1. 97% of middle schoolers have been bullied online.  This makes we so sad for a whole generation of awesome young people who are getting put down online.  Recently, a fight broke out on a youth group night.  It was an explosion of emotions, and in the end it all was about bullying.  The student in my youth ministry said, that his “friend” keeps calling him a “faggot”.  That night this guy lost it, and decided to give it to the bully.

If all of your students have been bullied at some point, what are we doing to teach and model a Christ like life.

2. 15% of parents are “in the know” about their child’s online presence.  This is where we need to help.  This is where we have failed, and will continue to fail if we don’t partner with parents more in youth ministry.  Parents need to know what is going on, and how their child’s social relationships are actually effecting them personally.  I think a ton of parents are completely oblivious until it is too late.



Keeping A Small Group “Dialed In”   by Heather Johnson


What are some key approaches for us youth workers to keep your group “dialed in”?

The following suggestions are by no means the only answer, but simply a few of the principles that have helped me rein a group back in.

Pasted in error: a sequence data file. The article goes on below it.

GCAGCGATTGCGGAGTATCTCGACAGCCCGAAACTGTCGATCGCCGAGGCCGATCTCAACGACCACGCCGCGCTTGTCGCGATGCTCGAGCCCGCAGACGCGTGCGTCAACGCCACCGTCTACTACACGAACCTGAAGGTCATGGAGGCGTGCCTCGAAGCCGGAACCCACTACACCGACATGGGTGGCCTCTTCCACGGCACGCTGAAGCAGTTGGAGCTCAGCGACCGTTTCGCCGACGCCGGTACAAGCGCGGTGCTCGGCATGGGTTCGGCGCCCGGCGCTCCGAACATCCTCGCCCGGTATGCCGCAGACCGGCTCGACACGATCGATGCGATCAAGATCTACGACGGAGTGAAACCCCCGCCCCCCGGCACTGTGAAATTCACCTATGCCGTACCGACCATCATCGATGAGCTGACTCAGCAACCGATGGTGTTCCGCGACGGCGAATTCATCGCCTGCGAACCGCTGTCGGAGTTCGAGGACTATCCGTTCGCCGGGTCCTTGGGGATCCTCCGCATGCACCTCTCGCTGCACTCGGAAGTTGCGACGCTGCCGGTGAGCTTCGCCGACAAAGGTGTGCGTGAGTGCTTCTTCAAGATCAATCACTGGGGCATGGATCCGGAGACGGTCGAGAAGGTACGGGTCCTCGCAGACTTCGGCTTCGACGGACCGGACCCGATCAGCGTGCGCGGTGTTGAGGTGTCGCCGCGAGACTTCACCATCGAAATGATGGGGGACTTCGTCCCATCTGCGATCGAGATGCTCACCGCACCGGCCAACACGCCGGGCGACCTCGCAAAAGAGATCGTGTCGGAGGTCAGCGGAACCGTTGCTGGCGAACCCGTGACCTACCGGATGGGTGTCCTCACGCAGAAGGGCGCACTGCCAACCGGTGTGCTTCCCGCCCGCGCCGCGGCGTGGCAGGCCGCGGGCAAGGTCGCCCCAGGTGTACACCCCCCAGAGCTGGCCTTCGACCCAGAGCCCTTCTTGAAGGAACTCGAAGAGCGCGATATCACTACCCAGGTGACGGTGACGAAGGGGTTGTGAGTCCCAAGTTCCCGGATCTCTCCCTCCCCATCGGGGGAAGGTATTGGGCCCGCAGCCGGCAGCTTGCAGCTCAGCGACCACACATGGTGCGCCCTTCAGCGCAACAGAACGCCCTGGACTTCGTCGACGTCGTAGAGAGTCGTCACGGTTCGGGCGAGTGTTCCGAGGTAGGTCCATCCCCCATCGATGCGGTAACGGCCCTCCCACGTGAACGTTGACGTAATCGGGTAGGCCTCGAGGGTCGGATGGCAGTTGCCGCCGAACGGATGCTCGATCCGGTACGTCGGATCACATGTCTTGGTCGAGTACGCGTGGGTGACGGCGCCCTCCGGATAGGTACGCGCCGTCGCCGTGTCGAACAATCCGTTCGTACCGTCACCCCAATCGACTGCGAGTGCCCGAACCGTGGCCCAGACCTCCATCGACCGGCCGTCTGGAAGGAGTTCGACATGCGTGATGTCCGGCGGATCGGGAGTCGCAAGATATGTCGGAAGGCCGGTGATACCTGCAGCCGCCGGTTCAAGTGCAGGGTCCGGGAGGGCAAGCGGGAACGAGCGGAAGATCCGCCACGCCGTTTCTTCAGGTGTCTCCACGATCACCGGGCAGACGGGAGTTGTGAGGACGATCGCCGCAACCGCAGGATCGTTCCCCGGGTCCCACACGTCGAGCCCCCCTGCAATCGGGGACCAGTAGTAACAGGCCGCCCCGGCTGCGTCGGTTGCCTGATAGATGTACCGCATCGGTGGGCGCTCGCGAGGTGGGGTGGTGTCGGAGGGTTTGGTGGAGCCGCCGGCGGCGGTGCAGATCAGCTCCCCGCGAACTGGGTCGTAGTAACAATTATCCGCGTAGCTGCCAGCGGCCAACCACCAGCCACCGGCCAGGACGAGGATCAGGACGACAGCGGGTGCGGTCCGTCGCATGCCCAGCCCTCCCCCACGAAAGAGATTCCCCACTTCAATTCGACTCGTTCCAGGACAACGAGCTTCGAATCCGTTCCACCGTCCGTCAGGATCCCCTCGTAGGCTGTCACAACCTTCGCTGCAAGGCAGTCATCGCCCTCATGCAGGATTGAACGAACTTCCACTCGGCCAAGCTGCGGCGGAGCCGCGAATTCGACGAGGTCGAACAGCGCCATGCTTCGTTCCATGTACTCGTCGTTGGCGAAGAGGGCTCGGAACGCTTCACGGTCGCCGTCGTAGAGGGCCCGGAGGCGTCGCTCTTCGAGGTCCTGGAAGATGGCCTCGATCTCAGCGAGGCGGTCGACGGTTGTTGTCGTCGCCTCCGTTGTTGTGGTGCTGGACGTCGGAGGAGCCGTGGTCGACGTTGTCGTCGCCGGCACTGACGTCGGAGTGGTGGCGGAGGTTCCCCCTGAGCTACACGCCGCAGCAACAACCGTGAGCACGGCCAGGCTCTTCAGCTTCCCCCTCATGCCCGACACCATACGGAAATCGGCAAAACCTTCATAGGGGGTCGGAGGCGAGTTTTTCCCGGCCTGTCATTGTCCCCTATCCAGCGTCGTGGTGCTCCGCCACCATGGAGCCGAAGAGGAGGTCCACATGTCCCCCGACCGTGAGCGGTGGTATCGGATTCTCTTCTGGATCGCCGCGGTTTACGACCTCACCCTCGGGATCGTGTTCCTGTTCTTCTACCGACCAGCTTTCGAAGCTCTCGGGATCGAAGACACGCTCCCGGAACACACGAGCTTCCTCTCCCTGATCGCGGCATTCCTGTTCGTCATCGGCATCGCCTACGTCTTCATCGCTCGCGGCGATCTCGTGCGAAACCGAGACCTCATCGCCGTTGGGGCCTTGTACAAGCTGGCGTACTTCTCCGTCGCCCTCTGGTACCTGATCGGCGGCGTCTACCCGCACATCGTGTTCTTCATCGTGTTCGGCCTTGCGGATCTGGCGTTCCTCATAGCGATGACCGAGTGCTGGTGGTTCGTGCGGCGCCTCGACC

Never quit praying for your group. So simple, but so effective. My opinion is the more spiritually prepared you are to meet, the more able you will be ready to handle their inattentiveness.


It’s important to have discernment in knowing when to crack down on students and when to exercise patience. This can be a tricky balance. But as you get to know your group, you’ll have a better understanding of where this line is.


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Why Failure Is OK In Discipleship   by Andy Blanks


As I think about the role we play in helping teenagers become followers of Christ, I like to envision a picture of us walking with students on their journey. I intentionally didn’t say our role was to “lead” students in discipleship. Here’s why:

The biblical model of discipleship is grounded in relationship. And if our relationship with students is a real relationship, we won’t always be out front.

As someone who plays a meaningful role in students’ spiritual development, you must engage in real relationship with students if you have any hope to play a role in their discipleship. And this relational aspect of discipleship will dictate the assumption of different roles in the discipleship process.